The ghost of Indiana Jones can rest a little easier: artwork that the Nazis supposedly destroyed for deviancy have been found. They attempted to get rid of it by storing it in a building and then burning the whole building down, with or without the assistance of allied bombs.
The sculptures survived down in the basement after the fire and were unearthed by recent construction work. Unfortunately, any works that were made of canvas or wood probably didn’t survive. But, the statues are mostly nudes, so we’ve got that going for us.
In the weeks following Roger Ebert’s tweet (ugh) about video games never being art, I decided to try something new. Instead of instantly reacting and writing, I thought. And read. And observed. And then I thought some more. I may have also masturbated to a Michaelangelo. But, then I thought about that.
Point is: you can call this a slow reaction to a story that everyone has already had his or her say on. I call it deliberate.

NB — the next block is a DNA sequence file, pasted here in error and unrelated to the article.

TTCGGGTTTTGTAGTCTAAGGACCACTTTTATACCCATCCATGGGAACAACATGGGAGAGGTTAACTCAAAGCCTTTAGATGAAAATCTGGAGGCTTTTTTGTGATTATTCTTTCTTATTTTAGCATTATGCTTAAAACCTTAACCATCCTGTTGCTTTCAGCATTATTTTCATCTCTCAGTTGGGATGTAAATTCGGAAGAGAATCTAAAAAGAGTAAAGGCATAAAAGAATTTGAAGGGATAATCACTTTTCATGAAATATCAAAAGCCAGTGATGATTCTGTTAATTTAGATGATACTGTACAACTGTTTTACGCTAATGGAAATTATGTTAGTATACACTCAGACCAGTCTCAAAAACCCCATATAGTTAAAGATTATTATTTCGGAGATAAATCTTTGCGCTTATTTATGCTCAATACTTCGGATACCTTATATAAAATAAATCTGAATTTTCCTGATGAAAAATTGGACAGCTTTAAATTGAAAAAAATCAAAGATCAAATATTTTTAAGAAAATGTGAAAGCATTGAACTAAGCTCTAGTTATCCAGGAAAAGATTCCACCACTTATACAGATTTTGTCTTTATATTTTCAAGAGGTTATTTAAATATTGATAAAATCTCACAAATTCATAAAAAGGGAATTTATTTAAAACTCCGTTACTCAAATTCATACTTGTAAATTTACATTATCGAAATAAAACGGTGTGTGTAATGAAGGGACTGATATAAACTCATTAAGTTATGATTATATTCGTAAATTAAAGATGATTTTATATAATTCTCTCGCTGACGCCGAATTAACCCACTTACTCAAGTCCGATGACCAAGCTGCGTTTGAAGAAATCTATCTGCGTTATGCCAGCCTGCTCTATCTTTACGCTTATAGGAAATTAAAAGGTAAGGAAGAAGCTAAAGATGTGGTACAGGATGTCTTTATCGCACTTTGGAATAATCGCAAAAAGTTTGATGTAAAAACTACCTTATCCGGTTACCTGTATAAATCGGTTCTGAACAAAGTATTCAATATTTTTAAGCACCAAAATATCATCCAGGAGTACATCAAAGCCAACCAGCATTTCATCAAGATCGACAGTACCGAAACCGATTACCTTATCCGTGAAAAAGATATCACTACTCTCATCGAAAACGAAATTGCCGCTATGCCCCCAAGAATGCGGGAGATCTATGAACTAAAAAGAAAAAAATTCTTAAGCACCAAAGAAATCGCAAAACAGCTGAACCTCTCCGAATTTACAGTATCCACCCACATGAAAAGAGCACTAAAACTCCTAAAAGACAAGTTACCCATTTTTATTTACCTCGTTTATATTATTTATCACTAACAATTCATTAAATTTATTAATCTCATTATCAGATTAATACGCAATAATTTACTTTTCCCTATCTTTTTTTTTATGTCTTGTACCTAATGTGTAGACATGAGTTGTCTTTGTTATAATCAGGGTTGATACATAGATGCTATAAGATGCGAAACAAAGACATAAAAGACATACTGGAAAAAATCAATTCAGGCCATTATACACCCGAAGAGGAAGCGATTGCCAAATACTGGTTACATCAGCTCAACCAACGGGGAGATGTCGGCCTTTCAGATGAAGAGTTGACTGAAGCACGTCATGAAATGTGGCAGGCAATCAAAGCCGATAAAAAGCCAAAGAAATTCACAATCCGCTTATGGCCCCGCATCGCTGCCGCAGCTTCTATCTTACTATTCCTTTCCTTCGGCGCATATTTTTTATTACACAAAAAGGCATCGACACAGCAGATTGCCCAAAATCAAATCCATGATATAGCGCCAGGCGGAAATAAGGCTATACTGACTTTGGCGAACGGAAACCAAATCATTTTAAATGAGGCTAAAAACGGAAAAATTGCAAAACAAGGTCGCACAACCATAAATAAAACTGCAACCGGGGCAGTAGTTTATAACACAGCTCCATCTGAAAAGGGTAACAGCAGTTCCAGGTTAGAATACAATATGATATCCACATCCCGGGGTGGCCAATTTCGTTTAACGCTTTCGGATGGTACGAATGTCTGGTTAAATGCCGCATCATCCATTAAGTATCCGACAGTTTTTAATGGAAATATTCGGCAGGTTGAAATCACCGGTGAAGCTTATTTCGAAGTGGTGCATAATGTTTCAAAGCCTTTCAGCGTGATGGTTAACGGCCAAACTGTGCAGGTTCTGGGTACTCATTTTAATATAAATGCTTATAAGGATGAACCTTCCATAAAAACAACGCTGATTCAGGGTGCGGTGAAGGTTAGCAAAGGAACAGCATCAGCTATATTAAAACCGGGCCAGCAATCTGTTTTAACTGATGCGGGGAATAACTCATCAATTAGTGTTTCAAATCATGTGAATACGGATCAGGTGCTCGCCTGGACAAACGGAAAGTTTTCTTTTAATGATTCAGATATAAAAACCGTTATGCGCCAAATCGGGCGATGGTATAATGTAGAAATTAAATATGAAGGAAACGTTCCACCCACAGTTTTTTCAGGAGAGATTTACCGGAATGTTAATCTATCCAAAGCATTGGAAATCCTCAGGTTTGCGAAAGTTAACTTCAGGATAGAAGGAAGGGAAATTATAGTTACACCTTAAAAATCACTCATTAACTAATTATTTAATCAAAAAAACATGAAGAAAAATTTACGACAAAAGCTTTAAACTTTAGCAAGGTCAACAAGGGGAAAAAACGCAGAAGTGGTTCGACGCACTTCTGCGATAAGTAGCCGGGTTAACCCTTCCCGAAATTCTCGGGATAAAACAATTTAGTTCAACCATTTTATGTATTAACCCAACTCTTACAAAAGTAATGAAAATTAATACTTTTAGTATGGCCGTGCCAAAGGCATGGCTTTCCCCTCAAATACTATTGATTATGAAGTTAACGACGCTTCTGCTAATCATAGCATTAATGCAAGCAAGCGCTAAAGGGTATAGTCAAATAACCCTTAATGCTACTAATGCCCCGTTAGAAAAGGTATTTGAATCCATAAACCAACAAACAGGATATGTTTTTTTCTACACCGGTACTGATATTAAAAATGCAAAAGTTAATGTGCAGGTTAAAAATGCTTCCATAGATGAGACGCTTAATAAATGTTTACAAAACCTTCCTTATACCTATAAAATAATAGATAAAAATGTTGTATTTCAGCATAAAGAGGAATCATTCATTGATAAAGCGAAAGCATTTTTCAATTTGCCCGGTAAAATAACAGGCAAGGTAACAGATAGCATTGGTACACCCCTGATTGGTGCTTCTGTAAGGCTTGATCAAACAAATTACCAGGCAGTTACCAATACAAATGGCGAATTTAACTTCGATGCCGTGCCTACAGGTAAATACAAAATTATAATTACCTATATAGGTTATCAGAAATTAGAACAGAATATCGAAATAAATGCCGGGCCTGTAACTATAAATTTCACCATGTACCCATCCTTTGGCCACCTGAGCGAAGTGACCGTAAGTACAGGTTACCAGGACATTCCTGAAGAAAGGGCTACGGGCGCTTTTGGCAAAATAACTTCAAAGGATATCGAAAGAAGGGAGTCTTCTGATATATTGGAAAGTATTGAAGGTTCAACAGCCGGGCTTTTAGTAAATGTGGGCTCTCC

You see, Ebert brought up an excellent idea, perhaps without realizing it (though I wouldn’t put it past the cheeky booger-monger). What do we consider art, and more importantly, why isn’t it? Video games can’t be the only field that millions of people–including the artists that work on them–mistake for art.
So, after a lot of revoked library cards and expulsion from every major art gallery with a listing on Craigslist, I have come back from the wilderness, not to tell you what art is, but what isn’t art. Continue reading Take it from Snee: What isn’t art